The morning before a massive awards show like the Emmys, most celebs are running around putting the finishing touches on their dresses and hammering out the details of the acceptance speeches they might be lucky enough to give. But not Nicole Kidman. The Big Little Lies star, who is nominated for Best Actress in a Limited Series or TV Movie, had the right idea — relaxing in an urban Los Angeles garden and sipping Earl Grey from a fancy porcelain teacup.
“Do you want to bathe the dog or clean the crate?” My husband, Greg, asked while turning the key to open our front door. “I’ll put him right in the tub,” I cooed before giving him a kiss and springing to action. We walked into a very familiar scene. Rocky, our 4-month-old Rat Terrier, had pooped in his crate and of course stepped in it and … well you get the picture. This was a common scenario in our house for many months. We were on our last nerves.
“America is in the middle of a sexual revolution and the rules are constantly changing,” says Vanessa Grigoriadis, who authored the recently released Blurred Lines: Rethinking Sex, Power, and Consent on Campus, noting that today’s music stars play a crucial role.
Muck Rack makes it simple to find people, tweets, or articles that mention any name, keyword, company, hashtag etc. We've compiled this guide to help you make the most of your search.
Selecting a term
Start searching tweets, articles from media outlets, articles mentioned in tweets, journalists'
names, titles and bios with some suggested searches:
Companies or Topics (e.g. iPhone, Microsoft)
Phrases (e.g. "cloud computing") — use quotes to keep the terms together
Twitter handles (e.g. @username) — returns those who have mentioned or replied to
Names (e.g. "David Pogue")
Hashtags (e.g. #sxsw, #london2012)
Bio details (e.g. vegan, Olympics, father)
Muck Rack's Advanced Search allows for many boolean operators.
Find results that mention multiple specified terms, use AND or
+. For example, ensure each result contains both Elon Musk and Mark Zuckerberg by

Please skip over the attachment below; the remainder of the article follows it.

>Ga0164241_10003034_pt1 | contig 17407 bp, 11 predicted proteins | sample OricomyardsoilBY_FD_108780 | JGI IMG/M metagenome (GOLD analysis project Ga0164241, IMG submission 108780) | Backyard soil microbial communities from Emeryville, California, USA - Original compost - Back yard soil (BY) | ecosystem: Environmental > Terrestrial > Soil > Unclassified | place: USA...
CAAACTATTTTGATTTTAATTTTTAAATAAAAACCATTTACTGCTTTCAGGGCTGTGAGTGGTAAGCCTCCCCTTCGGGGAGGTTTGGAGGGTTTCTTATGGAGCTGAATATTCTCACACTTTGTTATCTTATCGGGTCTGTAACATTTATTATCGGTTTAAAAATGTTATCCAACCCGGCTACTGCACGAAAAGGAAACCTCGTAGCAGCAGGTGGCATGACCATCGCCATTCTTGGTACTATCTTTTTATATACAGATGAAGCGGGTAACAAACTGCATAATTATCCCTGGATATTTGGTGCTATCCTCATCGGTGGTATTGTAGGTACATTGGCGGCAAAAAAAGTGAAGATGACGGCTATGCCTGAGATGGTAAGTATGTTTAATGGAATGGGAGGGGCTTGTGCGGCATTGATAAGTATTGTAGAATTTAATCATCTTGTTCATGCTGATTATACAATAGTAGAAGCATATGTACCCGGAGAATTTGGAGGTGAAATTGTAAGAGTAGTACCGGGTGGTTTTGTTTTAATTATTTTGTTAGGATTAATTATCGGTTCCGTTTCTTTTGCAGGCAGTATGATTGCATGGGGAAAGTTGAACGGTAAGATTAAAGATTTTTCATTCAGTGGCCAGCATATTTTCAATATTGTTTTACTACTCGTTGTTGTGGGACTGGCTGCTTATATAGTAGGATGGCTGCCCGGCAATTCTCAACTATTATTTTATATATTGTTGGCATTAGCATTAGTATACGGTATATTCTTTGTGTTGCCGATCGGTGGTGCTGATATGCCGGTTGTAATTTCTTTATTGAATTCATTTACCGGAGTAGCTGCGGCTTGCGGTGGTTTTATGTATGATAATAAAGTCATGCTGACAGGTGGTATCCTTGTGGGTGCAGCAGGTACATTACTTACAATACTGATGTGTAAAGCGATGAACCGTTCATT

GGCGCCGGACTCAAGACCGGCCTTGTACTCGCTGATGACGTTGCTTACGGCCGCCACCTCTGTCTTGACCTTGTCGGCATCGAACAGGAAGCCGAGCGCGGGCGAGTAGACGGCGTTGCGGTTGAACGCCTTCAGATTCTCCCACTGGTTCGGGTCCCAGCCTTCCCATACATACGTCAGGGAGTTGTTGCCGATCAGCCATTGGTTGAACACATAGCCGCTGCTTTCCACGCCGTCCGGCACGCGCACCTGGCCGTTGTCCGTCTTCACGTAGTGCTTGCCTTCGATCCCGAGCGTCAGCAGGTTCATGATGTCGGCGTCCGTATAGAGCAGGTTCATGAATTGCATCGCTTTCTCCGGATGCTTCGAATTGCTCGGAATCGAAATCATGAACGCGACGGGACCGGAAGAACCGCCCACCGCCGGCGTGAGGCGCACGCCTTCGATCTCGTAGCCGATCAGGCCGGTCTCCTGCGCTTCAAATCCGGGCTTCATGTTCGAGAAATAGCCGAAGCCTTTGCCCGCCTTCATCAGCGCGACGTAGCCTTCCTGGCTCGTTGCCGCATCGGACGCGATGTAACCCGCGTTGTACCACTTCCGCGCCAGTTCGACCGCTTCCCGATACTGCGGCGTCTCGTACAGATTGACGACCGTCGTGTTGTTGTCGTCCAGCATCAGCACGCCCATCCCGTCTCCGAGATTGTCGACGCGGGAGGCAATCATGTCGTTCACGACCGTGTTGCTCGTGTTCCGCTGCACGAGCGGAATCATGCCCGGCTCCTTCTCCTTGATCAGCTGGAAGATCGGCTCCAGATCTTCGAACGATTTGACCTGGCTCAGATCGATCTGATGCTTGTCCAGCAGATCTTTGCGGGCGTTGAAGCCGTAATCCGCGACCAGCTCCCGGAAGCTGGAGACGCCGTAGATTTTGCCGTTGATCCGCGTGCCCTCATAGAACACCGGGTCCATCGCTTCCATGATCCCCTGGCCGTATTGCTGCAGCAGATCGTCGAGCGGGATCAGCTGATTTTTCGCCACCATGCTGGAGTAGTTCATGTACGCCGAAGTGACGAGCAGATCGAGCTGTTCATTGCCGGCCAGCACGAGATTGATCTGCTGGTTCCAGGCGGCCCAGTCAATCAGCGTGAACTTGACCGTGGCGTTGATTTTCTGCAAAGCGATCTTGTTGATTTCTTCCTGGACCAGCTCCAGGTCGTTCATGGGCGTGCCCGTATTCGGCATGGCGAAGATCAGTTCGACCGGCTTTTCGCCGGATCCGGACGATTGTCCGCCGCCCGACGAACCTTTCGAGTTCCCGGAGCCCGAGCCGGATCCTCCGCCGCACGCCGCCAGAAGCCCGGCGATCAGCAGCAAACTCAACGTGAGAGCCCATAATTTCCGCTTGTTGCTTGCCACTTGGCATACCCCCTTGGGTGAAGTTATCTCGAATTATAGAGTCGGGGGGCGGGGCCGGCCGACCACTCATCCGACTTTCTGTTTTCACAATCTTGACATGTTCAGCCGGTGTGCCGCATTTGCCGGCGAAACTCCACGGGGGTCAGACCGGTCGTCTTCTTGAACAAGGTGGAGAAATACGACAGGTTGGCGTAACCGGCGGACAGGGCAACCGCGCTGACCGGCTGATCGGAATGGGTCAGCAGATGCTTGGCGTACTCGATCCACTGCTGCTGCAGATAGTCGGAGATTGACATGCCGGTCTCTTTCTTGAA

searching Obama AND Romney or Obama + Romney.
Use the operators OR or , to broaden your search when you'd like either of
multiple terms to appear in results. (This is the default behavior of our search when no operators
are used.) For example, search for democrat OR republican to find results that refer to
Democrats and/or Republicans.
Use NOT or - to subtract results from your search. For
example, searching Disney will yield results about the Walt Disney Company as well as Walt Disney
World Resort. To exclude mentions of Disney World, search for Disney -World or Disney
When using one of these operators with a phrase, enclose it in quotation marks. For example, you can
find results about smartphones excluding Apple's iPhone 4S by searching smartphone -"iPhone
Exact case matching or punctuation
If you're searching for a brand name or keyword that relies on specific punctuation marks or capitalization, you can
find results that match your exact query by adding matchcase: before the keyword you're searching for, like matchcase:E*TRADE .
Use parentheses to separate multiple
boolean phrases. For example, to find journalists talking about having fun in Disney World or
Disneyland, search for ("disney world" OR disneyland) AND fun.
An asterisk can be used to search for any variation of a root word truncated by the asterisk. For example, searching for admin* will return results for administrator, administration, administer, administered, etc.
A near operator is an AND operator where you can control the distance between the words. You can vary the distance the near operation uses by adding a forward slash and number (between 0-99) such as strawberries NEAR/10 "whipped cream", which means the strawberries must exist within 10 words of "whipped cream".